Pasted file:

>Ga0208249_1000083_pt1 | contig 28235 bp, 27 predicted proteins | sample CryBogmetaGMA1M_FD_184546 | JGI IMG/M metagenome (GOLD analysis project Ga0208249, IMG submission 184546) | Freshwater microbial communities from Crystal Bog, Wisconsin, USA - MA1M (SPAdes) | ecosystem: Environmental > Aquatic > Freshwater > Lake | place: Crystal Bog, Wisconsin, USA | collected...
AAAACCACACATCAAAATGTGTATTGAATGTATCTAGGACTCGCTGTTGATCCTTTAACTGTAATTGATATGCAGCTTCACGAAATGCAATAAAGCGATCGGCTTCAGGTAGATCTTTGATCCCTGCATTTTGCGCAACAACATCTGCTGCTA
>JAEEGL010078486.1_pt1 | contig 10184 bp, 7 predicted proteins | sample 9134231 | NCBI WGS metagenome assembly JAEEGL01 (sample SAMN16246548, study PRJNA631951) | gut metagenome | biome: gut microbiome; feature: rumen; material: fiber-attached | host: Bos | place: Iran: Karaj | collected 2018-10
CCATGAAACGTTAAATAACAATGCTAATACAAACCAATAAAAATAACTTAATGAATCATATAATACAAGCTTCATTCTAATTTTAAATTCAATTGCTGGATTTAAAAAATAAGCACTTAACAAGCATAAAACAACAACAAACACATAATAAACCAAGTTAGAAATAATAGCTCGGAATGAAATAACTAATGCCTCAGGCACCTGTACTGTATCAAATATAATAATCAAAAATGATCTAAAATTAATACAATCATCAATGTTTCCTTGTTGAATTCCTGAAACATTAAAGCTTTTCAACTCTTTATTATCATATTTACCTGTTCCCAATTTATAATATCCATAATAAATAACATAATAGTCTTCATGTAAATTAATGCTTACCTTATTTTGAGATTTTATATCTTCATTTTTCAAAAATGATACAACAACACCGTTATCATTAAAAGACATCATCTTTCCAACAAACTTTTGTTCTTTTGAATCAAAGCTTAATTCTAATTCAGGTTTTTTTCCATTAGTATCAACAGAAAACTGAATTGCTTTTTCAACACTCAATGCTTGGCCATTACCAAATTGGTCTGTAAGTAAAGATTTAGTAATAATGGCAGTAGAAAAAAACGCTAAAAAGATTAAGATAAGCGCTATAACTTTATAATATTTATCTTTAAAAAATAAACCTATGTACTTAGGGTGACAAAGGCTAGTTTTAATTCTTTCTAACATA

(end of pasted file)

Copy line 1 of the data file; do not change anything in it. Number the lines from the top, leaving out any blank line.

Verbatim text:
>Ga0208249_1000083_pt1 | contig 28235 bp, 27 predicted proteins | sample CryBogmetaGMA1M_FD_184546 | JGI IMG/M metagenome (GOLD analysis project Ga0208249, IMG submission 184546) | Freshwater microbial communities from Crystal Bog, Wisconsin, USA - MA1M (SPAdes) | ecosystem: Environmental > Aquatic > Freshwater > Lake | place: Crystal Bog, Wisconsin, USA | collected...